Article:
Although fear is usually just negative self-talk about a perceived situation, there are times when it is most difficult to think that it is not real. So rather than attempting to eradicate your fear, warm up to it.
We can learn from our children. Children don’t say, “I can’t because I’m afraid.” For example, a youngster will get on a high diving board and dive off even though she has never done it before. She’ll run to the parent with a great smile, and the parent will ask, “Weren’t you afraid?” She’ll respond, “Yes, I was afraid; I was really scared.”
But a grown-up won’t do the same thing. If you say to a grown-up, “Are you going to dive off the board?” the adult will say, “No, I’m afraid.” The mental talk of the adults is, “If I’m afraid, I can’t do it.” But the truth is that you can do it even if you are afraid; it’s just less comfortable than doing something you are not afraid to do. But if you do it a couple of times, you won’t be afraid to do it anymore, and it will become more and more comfortable.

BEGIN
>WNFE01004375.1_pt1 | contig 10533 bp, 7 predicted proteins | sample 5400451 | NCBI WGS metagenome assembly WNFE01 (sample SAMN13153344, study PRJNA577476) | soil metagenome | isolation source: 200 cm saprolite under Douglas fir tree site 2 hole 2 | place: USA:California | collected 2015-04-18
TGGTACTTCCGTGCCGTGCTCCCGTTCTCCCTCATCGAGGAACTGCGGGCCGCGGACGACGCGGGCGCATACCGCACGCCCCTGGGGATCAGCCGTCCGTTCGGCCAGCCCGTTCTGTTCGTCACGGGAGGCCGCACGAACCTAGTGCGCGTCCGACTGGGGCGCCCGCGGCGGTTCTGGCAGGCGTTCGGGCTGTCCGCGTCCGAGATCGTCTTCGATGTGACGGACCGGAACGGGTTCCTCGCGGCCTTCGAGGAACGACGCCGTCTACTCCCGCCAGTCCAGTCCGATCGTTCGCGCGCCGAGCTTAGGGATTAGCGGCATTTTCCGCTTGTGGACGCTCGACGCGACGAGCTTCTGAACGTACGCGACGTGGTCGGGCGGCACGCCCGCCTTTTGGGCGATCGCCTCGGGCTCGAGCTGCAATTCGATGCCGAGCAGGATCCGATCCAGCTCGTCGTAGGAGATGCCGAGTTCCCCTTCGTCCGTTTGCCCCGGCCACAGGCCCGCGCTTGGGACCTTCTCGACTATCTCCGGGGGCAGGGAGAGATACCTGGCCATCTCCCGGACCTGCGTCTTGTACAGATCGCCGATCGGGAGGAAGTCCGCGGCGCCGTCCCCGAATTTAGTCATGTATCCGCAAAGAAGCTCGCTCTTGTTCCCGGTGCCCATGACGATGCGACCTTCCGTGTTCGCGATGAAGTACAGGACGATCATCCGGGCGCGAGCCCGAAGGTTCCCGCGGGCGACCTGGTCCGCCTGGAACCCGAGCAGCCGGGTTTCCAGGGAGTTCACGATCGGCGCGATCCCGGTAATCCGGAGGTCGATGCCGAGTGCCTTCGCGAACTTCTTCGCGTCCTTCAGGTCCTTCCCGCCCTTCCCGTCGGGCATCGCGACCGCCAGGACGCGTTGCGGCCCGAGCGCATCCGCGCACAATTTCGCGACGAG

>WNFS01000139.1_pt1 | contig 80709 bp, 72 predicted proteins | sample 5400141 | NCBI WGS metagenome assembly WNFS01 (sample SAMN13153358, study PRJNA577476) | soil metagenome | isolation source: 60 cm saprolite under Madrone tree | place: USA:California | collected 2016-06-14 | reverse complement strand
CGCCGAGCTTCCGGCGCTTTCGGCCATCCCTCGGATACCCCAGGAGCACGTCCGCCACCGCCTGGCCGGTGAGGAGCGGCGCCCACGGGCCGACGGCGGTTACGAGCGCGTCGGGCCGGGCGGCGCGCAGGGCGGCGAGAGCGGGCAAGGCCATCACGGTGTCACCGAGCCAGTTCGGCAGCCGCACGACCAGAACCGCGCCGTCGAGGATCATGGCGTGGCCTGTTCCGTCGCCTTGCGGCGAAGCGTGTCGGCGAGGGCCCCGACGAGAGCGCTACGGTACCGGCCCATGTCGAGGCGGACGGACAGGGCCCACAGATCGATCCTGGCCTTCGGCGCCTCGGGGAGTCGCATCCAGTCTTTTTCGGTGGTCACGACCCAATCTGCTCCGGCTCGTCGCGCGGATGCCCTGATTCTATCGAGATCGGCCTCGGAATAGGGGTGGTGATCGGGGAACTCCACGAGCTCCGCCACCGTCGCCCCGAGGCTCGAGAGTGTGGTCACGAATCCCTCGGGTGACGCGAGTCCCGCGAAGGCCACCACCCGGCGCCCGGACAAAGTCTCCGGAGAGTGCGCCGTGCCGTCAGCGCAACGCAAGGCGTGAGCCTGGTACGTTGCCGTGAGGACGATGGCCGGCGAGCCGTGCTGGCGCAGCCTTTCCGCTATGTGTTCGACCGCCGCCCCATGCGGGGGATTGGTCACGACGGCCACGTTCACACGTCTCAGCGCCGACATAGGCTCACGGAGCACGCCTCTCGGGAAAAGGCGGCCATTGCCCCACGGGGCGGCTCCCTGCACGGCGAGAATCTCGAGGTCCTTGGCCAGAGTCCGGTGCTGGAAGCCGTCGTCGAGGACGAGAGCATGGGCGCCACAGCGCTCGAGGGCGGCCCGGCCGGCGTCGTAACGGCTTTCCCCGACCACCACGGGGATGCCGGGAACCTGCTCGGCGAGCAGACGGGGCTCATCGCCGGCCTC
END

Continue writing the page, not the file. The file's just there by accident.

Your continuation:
Rather than saying, “I can’t do it,”—whether it is learning a new computer program, get going on the treadmill, or just acknowledging someone instead of evaluating the person—you can do it by easing into the task.
The Japanese have a word for it: kaizen. It comes from the words “kai” meaning change and “zen” meaning good. Its core: Continuous progress comes from making small improvements towards a goal. “SMALL” is the key word. Just take one step at a time when trying something new. This “warming up” to the task will have you feeling competent and successful in a shorter period of time than you would have expected.
When promoting responsibility in ourselves or actuating responsibility in others, take small steps rather than large leaps. The familiar aphorism states this idea succinctly: Small strokes fell great oaks.